Study of atomic movement may influence design of pharmaceuticals

Feb 16, 2007

Chemists at the University of Liverpool have designed a unique structure to capture the movement of atoms which may impact on future designs of pharmaceuticals.

The research, funded by the Engineering and Physical Sciences Research Council, will further understanding of how to control chemical reactions and will influence improvements in a range of important processes from the design of biopharmaceuticals to the engineering of new catalysts, enabling scientists, for example, to develop products in more environmentally friendly ways.

The Liverpool team created a porous crystal which has ‘walls’ of atoms and cavities which act as containers for molecules. They used this crystal to accommodate a set of molecules as they took part in a chemical reaction similar to reactions by enzymes and proteins to regulate and keep alive living systems.

The crystal was put into a powerful X-ray diffraction machine at Daresbury laboratory, Warrington. This allowed scientists to pinpoint precisely the positions of individual atoms, providing snapshots of their movement. Because the reaction was carried out within the cavities of the crystal, the team was able to locate the positions of the atoms both before and after the reaction. This is the first time that the positions of atoms both at the beginning and the end of a chemical process have been seen.

Professor Matthew Rosseinsky explains: “To design more efficient processes which run with less waste and less energy input, scientists need a better understanding of the way in which atoms move during chemical reactions. We designed a robust structure that remained stable when a chemical reaction occurred inside its walls – a structure with an opening the same size as a single molecule of aspirin. The X-ray experiment then allowed us to see how the entire structure changed during the chemical process.

“Chemical reactions are essential in key manufacturing methods and in maintaining life in living systems and so this new research could influence the understanding of a wide range of important processes. This includes the chemical reactions involved in the production of anti-cancer drugs as well as reactions which allow biological molecules in plants and animals to convert food into energy.”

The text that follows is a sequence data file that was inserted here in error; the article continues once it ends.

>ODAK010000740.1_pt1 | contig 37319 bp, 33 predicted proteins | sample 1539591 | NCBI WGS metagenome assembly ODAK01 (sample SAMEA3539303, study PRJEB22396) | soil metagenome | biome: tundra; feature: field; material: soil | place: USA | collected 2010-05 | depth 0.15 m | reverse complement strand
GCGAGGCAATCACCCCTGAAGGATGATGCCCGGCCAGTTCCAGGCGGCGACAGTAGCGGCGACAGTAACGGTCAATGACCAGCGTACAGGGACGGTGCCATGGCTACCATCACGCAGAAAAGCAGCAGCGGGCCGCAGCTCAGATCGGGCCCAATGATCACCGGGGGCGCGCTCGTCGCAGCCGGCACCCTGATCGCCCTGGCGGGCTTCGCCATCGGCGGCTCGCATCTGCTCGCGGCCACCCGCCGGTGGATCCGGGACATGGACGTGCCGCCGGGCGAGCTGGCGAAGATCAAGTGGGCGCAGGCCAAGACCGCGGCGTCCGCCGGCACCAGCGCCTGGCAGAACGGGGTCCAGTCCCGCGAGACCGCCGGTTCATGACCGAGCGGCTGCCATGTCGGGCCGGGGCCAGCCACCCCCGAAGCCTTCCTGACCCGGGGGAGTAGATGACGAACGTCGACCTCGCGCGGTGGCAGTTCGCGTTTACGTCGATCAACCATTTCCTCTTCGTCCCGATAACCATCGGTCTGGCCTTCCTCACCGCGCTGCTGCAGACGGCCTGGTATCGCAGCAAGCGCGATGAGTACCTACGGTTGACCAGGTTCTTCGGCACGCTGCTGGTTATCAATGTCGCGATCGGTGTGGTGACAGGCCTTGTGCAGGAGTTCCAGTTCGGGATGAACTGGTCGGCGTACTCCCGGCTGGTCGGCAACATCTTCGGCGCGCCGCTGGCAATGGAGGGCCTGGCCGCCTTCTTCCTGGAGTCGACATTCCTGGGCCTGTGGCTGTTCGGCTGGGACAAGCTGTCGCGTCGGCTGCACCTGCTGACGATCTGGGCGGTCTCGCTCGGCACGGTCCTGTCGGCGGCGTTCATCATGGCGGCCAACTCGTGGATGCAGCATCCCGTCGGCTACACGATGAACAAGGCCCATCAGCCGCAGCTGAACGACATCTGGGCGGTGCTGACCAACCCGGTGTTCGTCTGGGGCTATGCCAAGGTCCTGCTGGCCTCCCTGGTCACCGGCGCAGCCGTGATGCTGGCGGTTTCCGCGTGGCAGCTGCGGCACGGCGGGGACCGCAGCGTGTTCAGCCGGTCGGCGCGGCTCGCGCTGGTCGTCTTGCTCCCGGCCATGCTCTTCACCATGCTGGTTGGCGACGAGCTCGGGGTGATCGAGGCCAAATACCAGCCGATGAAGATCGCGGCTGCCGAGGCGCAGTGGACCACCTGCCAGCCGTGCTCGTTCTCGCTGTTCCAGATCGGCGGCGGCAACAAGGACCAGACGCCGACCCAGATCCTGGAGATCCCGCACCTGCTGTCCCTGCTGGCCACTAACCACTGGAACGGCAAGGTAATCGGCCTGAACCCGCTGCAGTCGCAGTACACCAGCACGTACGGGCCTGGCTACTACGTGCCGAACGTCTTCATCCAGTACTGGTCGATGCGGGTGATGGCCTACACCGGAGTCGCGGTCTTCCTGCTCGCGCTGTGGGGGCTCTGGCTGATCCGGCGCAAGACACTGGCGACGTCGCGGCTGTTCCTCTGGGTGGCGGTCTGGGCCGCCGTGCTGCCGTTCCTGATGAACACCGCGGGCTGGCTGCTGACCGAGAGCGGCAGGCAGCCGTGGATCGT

The research is published in Science magazine.

Source: University of Liverpool

Explore further: Incorporation of DOPA into engineered mussel glue proteins

add to favorites email to friend print save as pdf

Related Stories

Healthy humans make nice homes for viruses

38 minutes ago

The same viruses that make us sick can take up residence in and on the human body without provoking a sneeze, cough or other troublesome symptom, according to new research at Washington University School ...

Drought hits Brazil coffee harvest

53 minutes ago

Coffee output in Brazil, the world's chief exporter, will slide this year after the worst drought in decades, agricultural agency Conab said Tuesday.

History books spark latest Texas classroom battle

1 hour ago

As Texas mulls new history textbooks for its 5-plus million public school students, some academics are decrying lessons they say exaggerate the influence of Christian values on America's Founding Fathers.

Recommended for you

Base-pairing protects DNA from UV damage

52 minutes ago

Ludwig Maximilian University of Munich researchers have discovered a further function of the base-pairing that holds the two strands of the DNA double helix together: it plays a crucial role in protecting ...

Smartgels are thicker than water

1 hour ago

Transforming substances from liquids into gels plays an important role across many industries, including cosmetics, medicine, and energy. But the transformation process, called gelation, where manufacturers ...

Separation of para and ortho water

Sep 18, 2014

(Phys.org) —Not all water is equal—at least not at the molecular level. There are two versions of the water molecule, para and ortho water, in which the spin states of the hydrogen nuclei are different. ...

User comments : 0